Posts Tagged ‘Splendid Clubtail’

Most of you know that I love to photograph dragonflies. In a recent posting, I thought I was featuring photos of a Cobra Clubtail dragonfly, but it turns out that it was a Splendid Clubtail dragonfly. Here is Walter Sanford’s behind the scenes account of the initial misidentification of the dragonfly, with photos showing the differences between the two species, and how experts determined that we had made an error. His posting provides some fascinating insights into the complications sometimes associated with making an identification of a species (and why it is important to photograph subjects from multiple angles, if possible).

Be sure to click on the “View original post link” if you are using the WordPress Reader to read Walter’s complete posting on his blog or go directly to his posting by using this link.

walter sanford's photoblog

A Splendid Clubtail dragonfly (Gomphurus lineatifrons) was spotted during a photowalk with Michael Powell at an undisclosed location in Fairfax County, Virginia USA. Easy for me to say now. As it turns out, my initial identification was incorrect.

The first photo I took of the dragonfly — the record shot — is shown below. Notice the pattern of yellow lateral marks/spots on its abdomen. Also notice the yellow blotch on the side of abdominal segment eight (S8) extends onto the club flange, as shown in the full-size version of the image. (Thanks to Michael Boatwright, founder and administrator of the Virginia Odonata Facebook group, for sharing these key field marks for Splendid.)

26 MAY 2020 | Fairfax County, VA | Splendid Clubtail (female)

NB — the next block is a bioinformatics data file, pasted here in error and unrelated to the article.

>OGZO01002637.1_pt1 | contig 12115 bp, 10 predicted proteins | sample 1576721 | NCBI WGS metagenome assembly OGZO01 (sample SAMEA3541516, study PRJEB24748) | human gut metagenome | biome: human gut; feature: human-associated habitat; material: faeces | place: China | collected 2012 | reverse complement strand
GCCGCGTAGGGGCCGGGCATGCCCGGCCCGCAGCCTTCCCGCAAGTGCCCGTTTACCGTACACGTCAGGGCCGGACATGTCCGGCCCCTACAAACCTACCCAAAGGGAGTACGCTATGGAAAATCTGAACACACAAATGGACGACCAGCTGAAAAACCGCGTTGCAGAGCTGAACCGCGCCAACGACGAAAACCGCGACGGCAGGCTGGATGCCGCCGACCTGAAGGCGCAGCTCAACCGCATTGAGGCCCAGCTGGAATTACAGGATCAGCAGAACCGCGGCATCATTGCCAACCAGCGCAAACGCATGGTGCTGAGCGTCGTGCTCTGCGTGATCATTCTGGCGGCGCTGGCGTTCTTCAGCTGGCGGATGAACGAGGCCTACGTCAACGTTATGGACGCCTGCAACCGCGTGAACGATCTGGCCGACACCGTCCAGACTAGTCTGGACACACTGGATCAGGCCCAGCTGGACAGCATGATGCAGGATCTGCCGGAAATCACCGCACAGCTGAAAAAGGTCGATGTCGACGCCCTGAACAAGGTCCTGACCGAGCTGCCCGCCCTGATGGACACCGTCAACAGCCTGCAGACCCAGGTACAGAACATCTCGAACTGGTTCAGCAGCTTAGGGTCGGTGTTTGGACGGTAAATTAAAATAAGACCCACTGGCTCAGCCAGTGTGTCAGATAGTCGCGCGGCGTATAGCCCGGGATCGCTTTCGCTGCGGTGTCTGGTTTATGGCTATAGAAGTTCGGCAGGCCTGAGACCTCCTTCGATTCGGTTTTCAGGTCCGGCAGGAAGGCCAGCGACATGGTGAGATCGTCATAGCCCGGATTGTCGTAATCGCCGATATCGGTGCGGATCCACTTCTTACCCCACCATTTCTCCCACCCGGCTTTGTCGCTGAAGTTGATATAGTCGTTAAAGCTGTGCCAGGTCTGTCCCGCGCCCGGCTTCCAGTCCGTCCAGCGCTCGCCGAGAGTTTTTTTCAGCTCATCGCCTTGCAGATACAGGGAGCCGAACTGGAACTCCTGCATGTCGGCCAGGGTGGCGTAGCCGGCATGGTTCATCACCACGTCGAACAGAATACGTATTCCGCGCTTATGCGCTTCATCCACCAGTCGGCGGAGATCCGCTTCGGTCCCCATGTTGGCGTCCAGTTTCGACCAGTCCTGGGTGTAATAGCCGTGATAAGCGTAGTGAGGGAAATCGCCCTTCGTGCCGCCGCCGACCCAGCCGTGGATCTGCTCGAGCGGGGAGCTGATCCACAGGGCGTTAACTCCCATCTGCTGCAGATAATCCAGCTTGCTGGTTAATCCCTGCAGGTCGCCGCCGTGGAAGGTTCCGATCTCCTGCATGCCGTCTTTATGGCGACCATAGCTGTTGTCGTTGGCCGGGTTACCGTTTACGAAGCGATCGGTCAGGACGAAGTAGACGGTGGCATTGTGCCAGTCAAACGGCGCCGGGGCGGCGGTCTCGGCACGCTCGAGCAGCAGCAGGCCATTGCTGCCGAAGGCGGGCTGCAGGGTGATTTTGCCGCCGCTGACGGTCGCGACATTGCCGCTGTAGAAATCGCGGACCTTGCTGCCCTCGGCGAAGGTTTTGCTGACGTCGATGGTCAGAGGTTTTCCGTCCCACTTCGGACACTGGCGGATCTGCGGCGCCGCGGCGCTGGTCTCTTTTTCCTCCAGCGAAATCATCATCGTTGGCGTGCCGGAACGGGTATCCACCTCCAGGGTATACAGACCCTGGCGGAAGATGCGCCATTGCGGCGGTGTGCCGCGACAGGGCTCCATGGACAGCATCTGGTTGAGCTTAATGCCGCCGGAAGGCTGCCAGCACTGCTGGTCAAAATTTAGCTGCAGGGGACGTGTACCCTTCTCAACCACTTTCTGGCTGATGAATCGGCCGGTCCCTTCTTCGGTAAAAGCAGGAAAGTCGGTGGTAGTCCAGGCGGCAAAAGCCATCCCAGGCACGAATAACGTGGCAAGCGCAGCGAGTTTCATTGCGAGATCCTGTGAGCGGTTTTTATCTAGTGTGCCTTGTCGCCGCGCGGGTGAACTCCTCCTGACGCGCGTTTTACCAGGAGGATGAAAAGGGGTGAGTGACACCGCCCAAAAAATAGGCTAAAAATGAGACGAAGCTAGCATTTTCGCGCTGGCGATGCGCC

In contrast, the pattern of yellow lateral marks/spots on the abdomen of a female Cobra Clubtail (Gomphurus vastus), shown below, looks…

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UPDATE: Some experts have looked at the photos that Walter took of and it appears that the dragonfly in the first photo (and possibly all of the ones in this posting) is a Splendid Clubtail (Gomphurus lineatifrons), a new species for me. The differences between the two species are subtle enough that I am definitely relying on the expertise of others in making this identification.

I spent most of this past Tuesday exploring wild areas in Fairfax County, Virginia, hunting for dragonflies with my friend and fellow dragonfly enthusiast Walter Sanford. It is still a little early for many species, so we had to work really hard for each one that we were able to find.  I was really excited when we spotted several Cobra Clubtail dragonflies (Gomphorus vastus) during the day, all of which turned out to be females.

As you can see from these photos, the Cobra Clubtails were hanging vertically with their abdomens pointing downwards, which made them hard to spot when they landed in the abundant green vegetation. In one nearby location, there is an annual mass emergence of Cobra Clubtails, with dozens emerging at the same time. We made a brief stop there, hoping to see more Cobra Clubtails, but learned from employees there that the Cobra Clubtails have not yet arrived this year—we may make another try sometime fairly soon.

If you would like to see Walter’s posting on our adventures with the Cobra Clubtails, click on this link to his blog.

Cobra Clubtail

Cobra Clubtail

Cobra Clubtail

© Michael Q. Powell. All rights reserved.

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